Today’s blog: pointing you to some interesting posts that have come my way regarding technology use in humanitarian efforts, at NGOs and nonprofits, and by government agencies trying to connect more effectively with the public. I promise that each item is very much worth your time to read:
- Look at the philosophy, not the technology, yet another terrific blog entry by Paul Currion: “…don’t be distracted by the shiny packaging, but instead look carefully at the philosophical underpinnings of the product and (especially) the provider of the technology. If the match isn’t good with your needs at the outset, it will never meet those needs.”
- Humanitarian Open Source, the focus of the December 2010 Open Source Business Resource (OSBR): The humanitarian open source movement seeks to create “IT infrastructure to support a wide array of goals for the public good, such as providing effective healthcare or microloans to the poorest of the poor… In this issue of the OSBR, “the authors from several open source software and hardware projects explore not only the global need for humanitarian open source projects, but also the business cases for humanitarian-focused ICT.”
- If you are involved with an NGO or nonprofit, and would like to find out more about how Ubuntu could benefit your organization, this is the place to come. And on a related note: I was thrilled to get a document from a colleague in Afghanistan yesterday that was done in OpenOffice; further inquiry revealed he was now using Ubuntu as his operating system. Hurrah! I, too, use Open Source tools for most of my software needs.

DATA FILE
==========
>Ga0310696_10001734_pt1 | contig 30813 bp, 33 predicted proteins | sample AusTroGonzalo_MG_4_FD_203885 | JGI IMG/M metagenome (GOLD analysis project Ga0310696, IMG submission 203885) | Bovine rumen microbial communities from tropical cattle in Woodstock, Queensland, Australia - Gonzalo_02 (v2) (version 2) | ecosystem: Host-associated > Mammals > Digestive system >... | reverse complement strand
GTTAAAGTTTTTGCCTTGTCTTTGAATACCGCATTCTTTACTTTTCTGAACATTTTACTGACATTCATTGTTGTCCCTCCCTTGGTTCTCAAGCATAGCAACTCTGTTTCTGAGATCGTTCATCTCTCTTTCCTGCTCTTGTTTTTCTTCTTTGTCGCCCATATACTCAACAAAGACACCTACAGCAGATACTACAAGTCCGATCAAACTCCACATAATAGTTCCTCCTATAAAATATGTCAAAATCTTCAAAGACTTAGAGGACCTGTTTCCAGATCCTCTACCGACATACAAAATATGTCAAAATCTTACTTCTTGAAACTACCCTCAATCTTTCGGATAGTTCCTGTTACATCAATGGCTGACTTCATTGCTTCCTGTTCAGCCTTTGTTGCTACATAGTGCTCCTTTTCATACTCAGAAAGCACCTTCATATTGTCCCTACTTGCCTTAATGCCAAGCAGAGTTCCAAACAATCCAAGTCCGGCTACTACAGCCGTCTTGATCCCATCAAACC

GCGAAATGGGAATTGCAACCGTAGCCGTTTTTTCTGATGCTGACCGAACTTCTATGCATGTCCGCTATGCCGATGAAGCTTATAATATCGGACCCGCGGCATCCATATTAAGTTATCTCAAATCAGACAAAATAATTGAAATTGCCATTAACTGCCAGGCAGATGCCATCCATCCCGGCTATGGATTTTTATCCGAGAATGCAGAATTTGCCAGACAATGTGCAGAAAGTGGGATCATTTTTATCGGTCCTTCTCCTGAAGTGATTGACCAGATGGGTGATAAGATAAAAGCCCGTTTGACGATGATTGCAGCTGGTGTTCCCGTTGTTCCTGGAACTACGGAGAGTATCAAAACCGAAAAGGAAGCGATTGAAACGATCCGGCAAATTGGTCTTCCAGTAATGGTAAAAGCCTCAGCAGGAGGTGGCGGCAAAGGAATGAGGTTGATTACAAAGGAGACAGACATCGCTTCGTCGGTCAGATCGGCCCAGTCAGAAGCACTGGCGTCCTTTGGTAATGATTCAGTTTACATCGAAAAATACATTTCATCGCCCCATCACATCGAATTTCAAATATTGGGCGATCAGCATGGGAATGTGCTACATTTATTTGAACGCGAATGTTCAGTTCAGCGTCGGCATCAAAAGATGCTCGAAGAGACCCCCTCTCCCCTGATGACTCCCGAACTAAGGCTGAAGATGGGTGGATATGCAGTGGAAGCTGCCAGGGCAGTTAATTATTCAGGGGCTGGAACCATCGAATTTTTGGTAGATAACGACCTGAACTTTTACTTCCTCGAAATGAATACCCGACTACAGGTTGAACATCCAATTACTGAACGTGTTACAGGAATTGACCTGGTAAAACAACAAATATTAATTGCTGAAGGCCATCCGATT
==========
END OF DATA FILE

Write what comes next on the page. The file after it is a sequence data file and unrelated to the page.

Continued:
- Index of Social Media use by the USA’s Centers for Disease Control and Prevention. The CDC does a great job with so-called social media, using instantaneous communication to get the word out quickly and to debunk rumors. This is super important, since Twitter is so-often used to send misinformation about health-related matters.
- Addendum: Tor software has been downloaded in huge numbers by Tunisians and Egyptians recently. It enables online anonymity, hiding information about users’ locations and other factors which might identify them. Use of this system makes it more difficult to trace internet traffic to the user, including visits to Web sites, online posts, instant messages, and other communication forms. The software is open-source and the network is free of charge to use. The name Tor originated as an acronym of The Onion Routing project.